Residents of New Jersey may already be aware that drugs like marijuana and opioids can impair one's driving. While there are limitations to current studies of the effect of drug use on crash risk, what's certain is that it does impair and is on the rise. The Governors Highway Safety Association has conducted a study of drivers who were fatally injured in 2016, finding that 44 percent of them tested positive for drugs.
It should be kept in mind that not everyone who gets in a crash is tested. The GHSA also states that with no national standard for drug testing, the numbers can indeed be distorted. However, its findings can be compelling. Of the impaired drivers in the study, 38 percent tested positive for marijuana, 16 percent for opioids and 4 percent for a combination of the two. Just over half were discovered with two or more drugs in their system, and 49 percent were found with traces of alcohol at the same time.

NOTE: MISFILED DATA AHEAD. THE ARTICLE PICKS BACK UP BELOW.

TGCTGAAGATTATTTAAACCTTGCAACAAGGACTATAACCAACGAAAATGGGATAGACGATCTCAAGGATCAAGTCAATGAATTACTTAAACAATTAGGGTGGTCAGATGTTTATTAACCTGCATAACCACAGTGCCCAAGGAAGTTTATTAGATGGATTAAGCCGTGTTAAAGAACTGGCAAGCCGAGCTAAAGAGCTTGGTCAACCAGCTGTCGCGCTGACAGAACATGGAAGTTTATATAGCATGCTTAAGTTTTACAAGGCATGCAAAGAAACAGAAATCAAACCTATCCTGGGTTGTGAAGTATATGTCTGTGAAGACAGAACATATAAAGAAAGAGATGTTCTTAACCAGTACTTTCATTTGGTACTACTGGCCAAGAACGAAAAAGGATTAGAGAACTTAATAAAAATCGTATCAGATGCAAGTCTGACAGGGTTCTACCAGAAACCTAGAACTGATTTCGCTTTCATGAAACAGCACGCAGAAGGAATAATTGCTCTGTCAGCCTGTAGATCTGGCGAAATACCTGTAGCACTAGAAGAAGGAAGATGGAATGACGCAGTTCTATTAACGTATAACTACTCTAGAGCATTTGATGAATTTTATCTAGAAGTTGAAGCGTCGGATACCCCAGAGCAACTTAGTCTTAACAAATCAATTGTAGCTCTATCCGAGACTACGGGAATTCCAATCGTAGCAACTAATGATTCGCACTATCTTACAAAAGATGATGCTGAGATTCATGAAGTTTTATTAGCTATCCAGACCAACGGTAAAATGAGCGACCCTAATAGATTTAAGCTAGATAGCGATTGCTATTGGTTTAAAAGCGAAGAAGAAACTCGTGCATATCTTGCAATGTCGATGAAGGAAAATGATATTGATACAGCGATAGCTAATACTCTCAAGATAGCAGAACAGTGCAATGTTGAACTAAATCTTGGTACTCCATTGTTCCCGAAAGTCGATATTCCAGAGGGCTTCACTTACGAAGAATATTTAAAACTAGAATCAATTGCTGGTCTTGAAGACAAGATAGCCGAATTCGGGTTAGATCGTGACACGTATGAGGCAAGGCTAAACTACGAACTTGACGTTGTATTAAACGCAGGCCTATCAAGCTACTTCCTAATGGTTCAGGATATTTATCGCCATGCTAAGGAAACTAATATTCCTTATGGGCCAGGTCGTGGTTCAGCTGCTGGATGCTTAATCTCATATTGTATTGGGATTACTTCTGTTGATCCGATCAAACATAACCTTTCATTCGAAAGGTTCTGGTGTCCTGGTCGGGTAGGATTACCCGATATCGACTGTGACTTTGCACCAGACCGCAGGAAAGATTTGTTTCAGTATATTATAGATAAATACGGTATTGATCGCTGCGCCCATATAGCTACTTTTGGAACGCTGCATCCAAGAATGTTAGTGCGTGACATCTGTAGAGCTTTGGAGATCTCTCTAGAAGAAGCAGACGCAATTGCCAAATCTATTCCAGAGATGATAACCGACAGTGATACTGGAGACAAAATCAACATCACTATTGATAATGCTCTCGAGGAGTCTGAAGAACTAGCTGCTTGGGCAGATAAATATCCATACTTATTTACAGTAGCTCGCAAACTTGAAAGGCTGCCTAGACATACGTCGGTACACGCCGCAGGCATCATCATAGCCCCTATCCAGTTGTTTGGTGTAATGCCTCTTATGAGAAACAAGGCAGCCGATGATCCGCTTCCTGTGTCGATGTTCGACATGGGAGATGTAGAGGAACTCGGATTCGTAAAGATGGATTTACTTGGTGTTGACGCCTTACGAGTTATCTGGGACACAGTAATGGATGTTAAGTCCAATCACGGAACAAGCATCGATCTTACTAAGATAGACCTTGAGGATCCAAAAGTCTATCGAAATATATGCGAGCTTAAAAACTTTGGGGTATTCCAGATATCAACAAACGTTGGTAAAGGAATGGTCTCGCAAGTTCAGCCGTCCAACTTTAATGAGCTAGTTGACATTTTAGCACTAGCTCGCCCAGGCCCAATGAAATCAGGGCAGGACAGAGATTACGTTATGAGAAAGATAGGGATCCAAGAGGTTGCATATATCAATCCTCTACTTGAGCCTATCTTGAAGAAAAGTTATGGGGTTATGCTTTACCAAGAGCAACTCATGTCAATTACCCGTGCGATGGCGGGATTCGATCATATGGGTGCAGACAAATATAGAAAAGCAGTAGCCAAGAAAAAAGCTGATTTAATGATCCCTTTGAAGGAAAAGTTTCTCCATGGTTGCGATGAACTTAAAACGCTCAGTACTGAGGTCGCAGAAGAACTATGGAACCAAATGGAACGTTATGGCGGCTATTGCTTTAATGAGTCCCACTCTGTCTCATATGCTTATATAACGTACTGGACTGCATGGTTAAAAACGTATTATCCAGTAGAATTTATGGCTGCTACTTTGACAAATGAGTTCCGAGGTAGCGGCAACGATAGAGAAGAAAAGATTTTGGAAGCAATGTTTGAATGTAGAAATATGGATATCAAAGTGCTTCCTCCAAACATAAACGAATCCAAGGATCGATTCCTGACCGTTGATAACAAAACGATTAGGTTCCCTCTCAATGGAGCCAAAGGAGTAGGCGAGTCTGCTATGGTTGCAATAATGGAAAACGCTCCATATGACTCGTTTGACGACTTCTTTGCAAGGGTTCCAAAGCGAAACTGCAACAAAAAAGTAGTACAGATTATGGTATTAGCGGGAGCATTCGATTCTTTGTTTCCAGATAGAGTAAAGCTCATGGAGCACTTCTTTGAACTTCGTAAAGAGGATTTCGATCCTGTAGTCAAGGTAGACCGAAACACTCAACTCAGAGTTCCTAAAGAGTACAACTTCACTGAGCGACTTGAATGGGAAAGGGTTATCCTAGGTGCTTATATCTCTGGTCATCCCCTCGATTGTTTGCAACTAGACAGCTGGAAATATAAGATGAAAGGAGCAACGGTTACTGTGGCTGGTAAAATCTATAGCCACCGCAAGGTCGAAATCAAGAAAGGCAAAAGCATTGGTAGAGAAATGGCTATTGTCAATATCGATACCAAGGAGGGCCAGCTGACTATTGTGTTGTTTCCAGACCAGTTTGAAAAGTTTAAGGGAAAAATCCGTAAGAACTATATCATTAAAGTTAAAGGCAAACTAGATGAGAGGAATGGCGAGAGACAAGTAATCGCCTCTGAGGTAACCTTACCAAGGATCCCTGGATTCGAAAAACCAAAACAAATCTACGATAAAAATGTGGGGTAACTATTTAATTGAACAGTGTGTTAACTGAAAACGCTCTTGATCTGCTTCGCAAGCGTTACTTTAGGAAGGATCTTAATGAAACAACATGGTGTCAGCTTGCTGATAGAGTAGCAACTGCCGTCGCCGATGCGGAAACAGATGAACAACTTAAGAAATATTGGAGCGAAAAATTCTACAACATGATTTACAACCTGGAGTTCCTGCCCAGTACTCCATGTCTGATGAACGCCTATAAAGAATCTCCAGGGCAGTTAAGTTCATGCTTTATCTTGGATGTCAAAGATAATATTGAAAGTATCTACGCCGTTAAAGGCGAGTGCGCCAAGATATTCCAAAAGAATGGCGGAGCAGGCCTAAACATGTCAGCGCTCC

The association warns that not everyone who tested positive for drugs may have been impaired because drugs affect each person differently. However, the main point is to raise awareness of the possibility of impairment and, moreover, to reduce instances of it. Together with the Foundation for Advancing Alcohol Responsibility, the GHSA is currently offering grant programs that train police officers on detecting impaired driving.
Drivers who survive an auto accident and learn that the other driver was impaired by drugs or alcohol may want to consult with a lawyer about how to move forward. If the case against that defendant can be backed by the police report, eyewitness testimony, the testimony of drug experts and so on, the victim may choose to file a claim. The lawyer might assist by bringing in the relevant experts, handling negotiations and, as a last resort, litigating.